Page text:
Other objects and advantages of this invention will become apparent from the following description taken in conjunction with the accompanying drawings wherein are set forth, by way of illustration and example, certain embodiments of this invention.
The drawings constitute a part of this specification and include exemplary embodiments of the present invention and illustrate various objects and features thereof.
FIG. 1 is a circuit diagram of a prior art circuit for operating a three phase motor from single phase power.
FIG. 2 is a logical circuit diagram of a three phase motor conversion and monitoring circuit in accordance with the present invention for starting and operating a three phase motor via single phase power.
FIG. 3 is a detailed circuit diagram of a preferred embodiment of the inventive three phase motor monitoring and conversion circuit.
FIG. 4 is a timing diagram of the voltage across two inputs of the motor of FIG. 3 during a normal motor start sequence.
FIG. 5 is a timing diagram of the voltage across two inputs of the motor of FIG. 3 during a motor plug sequence.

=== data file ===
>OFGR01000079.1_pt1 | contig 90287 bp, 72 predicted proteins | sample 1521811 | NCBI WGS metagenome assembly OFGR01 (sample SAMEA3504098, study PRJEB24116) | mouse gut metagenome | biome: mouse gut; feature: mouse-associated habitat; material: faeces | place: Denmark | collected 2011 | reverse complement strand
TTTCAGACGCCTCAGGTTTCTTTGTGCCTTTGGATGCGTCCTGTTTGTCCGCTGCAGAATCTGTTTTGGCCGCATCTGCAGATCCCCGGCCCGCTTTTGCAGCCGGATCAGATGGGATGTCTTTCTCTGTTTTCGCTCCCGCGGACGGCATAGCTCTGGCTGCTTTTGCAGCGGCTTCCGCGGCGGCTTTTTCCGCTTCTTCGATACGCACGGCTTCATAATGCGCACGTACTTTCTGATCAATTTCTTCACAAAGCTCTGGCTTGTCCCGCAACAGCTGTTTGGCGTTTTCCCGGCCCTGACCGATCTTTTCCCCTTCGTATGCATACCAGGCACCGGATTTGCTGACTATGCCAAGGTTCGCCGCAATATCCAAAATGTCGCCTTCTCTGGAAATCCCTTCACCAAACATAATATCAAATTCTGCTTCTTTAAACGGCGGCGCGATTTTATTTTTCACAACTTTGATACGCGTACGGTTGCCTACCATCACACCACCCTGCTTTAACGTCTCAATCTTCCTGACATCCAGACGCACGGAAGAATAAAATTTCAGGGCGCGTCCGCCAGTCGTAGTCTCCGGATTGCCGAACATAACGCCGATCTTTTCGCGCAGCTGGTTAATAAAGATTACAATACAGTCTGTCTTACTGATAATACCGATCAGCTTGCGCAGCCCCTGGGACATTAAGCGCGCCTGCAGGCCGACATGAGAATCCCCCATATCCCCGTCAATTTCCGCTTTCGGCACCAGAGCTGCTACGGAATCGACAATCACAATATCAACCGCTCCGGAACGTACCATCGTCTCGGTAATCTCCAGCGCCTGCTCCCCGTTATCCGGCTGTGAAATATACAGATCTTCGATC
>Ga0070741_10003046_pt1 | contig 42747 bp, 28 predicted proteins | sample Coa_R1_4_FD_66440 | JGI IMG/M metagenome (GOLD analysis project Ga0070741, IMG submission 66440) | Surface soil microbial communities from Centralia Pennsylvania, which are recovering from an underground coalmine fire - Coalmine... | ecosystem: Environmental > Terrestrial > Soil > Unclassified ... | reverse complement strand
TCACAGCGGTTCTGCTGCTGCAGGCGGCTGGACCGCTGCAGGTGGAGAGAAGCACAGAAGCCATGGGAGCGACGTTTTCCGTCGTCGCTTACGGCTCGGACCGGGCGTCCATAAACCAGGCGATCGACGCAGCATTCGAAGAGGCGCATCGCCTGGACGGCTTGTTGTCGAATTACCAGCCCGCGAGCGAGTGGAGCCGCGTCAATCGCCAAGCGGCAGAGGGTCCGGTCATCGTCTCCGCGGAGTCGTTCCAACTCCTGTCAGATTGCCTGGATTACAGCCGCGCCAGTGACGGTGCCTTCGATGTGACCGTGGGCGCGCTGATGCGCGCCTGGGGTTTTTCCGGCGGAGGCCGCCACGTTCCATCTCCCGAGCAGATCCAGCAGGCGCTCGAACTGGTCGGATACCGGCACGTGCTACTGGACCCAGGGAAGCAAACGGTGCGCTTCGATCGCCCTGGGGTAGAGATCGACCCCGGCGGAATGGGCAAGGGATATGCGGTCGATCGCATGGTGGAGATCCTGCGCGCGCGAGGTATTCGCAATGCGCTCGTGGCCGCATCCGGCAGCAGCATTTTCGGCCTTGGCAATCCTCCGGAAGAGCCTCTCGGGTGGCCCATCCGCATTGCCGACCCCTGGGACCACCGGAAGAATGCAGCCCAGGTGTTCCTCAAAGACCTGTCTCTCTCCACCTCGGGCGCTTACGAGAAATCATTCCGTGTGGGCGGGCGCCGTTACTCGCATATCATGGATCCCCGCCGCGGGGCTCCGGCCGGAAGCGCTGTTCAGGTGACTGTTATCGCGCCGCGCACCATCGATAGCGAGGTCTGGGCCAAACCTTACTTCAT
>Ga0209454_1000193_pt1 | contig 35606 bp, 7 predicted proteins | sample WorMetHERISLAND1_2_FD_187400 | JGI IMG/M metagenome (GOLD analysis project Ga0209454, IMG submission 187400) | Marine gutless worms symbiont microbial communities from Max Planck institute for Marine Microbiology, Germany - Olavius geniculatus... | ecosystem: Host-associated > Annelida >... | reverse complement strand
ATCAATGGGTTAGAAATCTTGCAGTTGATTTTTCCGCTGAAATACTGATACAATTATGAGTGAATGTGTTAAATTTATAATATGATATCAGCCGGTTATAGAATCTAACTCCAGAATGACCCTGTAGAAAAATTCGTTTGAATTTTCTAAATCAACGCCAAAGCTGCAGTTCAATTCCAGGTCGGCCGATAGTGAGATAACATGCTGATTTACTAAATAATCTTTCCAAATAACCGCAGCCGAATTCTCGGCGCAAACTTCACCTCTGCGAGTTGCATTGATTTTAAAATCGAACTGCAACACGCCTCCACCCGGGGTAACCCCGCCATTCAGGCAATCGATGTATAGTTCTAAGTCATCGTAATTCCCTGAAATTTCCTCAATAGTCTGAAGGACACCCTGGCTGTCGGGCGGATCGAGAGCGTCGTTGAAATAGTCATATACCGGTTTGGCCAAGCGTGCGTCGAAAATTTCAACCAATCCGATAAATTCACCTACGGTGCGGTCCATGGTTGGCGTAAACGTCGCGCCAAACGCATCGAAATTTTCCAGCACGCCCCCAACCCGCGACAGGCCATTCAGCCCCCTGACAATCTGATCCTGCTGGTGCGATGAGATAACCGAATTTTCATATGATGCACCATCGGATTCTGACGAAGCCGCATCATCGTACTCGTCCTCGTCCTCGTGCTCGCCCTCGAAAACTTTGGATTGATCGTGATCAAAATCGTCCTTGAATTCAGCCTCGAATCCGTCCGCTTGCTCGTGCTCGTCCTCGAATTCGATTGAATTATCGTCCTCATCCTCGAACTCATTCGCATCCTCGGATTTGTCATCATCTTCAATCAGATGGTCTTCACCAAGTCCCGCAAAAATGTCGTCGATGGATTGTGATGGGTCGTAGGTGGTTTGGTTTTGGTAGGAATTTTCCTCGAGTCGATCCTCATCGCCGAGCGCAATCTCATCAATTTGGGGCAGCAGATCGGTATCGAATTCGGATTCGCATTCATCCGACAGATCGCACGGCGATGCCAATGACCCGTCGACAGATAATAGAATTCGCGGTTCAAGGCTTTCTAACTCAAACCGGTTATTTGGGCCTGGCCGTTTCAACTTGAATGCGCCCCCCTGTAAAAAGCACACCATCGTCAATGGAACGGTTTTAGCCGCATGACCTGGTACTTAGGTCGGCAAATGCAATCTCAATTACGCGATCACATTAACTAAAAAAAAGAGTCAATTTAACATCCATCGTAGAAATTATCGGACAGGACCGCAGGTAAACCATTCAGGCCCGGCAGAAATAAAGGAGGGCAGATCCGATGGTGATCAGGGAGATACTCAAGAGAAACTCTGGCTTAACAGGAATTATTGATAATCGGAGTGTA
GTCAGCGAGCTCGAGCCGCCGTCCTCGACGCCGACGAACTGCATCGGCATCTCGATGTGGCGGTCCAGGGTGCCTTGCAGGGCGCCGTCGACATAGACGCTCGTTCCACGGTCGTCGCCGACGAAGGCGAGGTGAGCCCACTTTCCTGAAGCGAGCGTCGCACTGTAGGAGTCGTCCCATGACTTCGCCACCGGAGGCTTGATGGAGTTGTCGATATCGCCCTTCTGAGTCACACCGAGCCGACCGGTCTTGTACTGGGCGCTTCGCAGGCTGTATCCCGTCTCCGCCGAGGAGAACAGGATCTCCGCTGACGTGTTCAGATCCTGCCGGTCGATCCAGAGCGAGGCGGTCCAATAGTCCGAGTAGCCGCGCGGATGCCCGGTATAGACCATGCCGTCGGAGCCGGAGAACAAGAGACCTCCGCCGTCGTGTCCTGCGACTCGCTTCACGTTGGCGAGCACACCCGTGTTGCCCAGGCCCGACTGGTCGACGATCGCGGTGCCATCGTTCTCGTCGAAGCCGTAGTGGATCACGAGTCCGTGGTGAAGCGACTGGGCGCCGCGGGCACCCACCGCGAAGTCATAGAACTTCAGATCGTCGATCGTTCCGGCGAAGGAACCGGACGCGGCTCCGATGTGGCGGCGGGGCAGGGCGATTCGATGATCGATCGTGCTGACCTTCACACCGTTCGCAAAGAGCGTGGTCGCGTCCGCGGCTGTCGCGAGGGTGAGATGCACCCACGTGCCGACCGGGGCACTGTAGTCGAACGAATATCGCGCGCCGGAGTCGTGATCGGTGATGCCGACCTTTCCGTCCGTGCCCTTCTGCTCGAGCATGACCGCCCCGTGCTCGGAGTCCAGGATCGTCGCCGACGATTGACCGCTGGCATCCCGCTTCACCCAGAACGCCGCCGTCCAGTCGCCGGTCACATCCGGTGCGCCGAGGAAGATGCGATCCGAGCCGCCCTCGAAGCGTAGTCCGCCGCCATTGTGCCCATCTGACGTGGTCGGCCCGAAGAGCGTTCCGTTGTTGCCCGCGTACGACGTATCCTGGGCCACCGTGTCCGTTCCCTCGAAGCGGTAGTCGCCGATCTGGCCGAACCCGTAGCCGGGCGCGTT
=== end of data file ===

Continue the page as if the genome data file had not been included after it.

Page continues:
I. Introduction and Environment
As required, detailed embodiments of the present invention are disclosed herein; however, it is to be understood that the disclosed embodiments are merely exemplary of the invention, which may be embodied in various forms. Therefore, specific structural and functional details disclosed herein are not to be interpreted as limiting, but merely as a basis for the claims and as a representative basis for teaching one skilled in the art to variously employ the present invention in virtually any appropriately detailed structure.
II. Prior Art Starting Circuit
Referring to the drawings in more detail, FIG. 1 illustrates a simplified prior art conversion circuit, generally indicated as 1, for running a three phase AC electric motor 2 via a single phase power supply 3. The circuit 1 includes a start capacitor 4 which is connected across inputs L2 and T3 of the motor 2 via a normally closed relay contact 5. A voltage monitoring relay winding 11 is connected across inputs L 1 and T3. In winding 11, and the normally closed relay contact 5 is closed. As power is supplied to the motor 2, a phase-shifted AC voltage is formed across inputs L2 and T3 via the starting capacitor 4. As the motor 2 reaches normal operating speed, the 3 phase voltages L1-T3 and L2-T3 increase. The reaction produced by the capacitor 4 and the inductance of the motor (counter EMF) raises the L1-T3 voltage to a point at which coil 11 pulls in its armature, breaking the normally closed relay contact 5, removing the starting capacitor 4 from the circuit.